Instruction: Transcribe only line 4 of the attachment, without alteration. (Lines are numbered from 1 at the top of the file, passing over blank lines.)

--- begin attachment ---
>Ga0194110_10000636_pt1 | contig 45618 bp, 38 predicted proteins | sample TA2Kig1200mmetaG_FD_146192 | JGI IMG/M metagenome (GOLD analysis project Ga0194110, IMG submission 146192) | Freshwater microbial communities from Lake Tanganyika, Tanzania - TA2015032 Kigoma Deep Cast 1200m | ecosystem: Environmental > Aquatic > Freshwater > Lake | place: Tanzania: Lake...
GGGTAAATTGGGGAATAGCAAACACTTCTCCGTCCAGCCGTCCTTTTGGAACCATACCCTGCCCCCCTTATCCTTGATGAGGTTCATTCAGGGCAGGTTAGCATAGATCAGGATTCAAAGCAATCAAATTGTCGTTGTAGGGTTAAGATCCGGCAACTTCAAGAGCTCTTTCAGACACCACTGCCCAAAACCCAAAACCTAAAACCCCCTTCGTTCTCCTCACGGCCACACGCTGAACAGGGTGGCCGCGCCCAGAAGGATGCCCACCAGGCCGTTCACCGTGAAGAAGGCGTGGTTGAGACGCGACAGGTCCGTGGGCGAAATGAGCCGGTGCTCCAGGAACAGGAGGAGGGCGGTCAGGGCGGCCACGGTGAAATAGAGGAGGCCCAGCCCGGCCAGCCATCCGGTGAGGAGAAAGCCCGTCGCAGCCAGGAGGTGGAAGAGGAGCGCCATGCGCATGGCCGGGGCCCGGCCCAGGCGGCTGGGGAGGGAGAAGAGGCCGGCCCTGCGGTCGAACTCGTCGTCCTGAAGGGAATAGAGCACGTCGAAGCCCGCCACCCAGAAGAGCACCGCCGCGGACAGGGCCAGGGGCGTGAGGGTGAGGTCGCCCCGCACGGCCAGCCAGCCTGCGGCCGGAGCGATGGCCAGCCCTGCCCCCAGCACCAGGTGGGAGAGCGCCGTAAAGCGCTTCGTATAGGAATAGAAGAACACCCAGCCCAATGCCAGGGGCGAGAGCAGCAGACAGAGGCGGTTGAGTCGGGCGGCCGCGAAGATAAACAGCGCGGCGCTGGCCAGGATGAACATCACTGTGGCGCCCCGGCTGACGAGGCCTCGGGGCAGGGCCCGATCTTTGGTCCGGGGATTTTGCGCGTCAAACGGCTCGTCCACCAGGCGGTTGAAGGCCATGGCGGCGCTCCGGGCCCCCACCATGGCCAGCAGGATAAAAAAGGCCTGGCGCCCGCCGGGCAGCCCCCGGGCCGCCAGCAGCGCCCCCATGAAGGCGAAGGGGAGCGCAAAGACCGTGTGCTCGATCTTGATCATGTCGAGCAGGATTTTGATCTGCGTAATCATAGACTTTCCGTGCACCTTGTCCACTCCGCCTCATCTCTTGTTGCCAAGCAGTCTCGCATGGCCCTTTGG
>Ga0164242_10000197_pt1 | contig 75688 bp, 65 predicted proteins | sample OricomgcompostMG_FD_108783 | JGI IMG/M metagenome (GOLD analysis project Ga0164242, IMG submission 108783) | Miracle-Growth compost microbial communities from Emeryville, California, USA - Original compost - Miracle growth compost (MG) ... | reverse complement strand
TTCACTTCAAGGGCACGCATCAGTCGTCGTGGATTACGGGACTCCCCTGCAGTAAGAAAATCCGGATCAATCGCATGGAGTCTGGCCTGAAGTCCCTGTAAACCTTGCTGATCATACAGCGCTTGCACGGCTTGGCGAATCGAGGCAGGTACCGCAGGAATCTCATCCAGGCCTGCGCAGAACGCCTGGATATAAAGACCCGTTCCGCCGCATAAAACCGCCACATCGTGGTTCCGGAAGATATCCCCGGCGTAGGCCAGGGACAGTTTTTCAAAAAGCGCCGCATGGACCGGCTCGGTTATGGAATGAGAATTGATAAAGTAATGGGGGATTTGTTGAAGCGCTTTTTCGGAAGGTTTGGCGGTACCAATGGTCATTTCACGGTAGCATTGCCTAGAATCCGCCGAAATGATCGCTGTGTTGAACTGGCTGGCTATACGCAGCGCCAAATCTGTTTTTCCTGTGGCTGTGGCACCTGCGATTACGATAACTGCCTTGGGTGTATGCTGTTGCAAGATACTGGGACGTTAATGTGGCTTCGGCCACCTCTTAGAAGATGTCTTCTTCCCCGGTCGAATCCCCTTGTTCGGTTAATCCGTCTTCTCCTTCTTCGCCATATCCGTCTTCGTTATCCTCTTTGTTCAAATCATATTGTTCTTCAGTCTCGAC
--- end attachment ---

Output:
TTCACTTCAAGGGCACGCATCAGTCGTCGTGGATTACGGGACTCCCCTGCAGTAAGAAAATCCGGATCAATCGCATGGAGTCTGGCCTGAAGTCCCTGTAAACCTTGCTGATCATACAGCGCTTGCACGGCTTGGCGAATCGAGGCAGGTACCGCAGGAATCTCATCCAGGCCTGCGCAGAACGCCTGGATATAAAGACCCGTTCCGCCGCATAAAACCGCCACATCGTGGTTCCGGAAGATATCCCCGGCGTAGGCCAGGGACAGTTTTTCAAAAAGCGCCGCATGGACCGGCTCGGTTATGGAATGAGAATTGATAAAGTAATGGGGGATTTGTTGAAGCGCTTTTTCGGAAGGTTTGGCGGTACCAATGGTCATTTCACGGTAGCATTGCCTAGAATCCGCCGAAATGATCGCTGTGTTGAACTGGCTGGCTATACGCAGCGCCAAATCTGTTTTTCCTGTGGCTGTGGCACCTGCGATTACGATAACTGCCTTGGGTGTATGCTGTTGCAAGATACTGGGACGTTAATGTGGCTTCGGCCACCTCTTAGAAGATGTCTTCTTCCCCGGTCGAATCCCCTTGTTCGGTTAATCCGTCTTCTCCTTCTTCGCCATATCCGTCTTCGTTATCCTCTTTGTTCAAATCATATTGTTCTTCAGTCTCGAC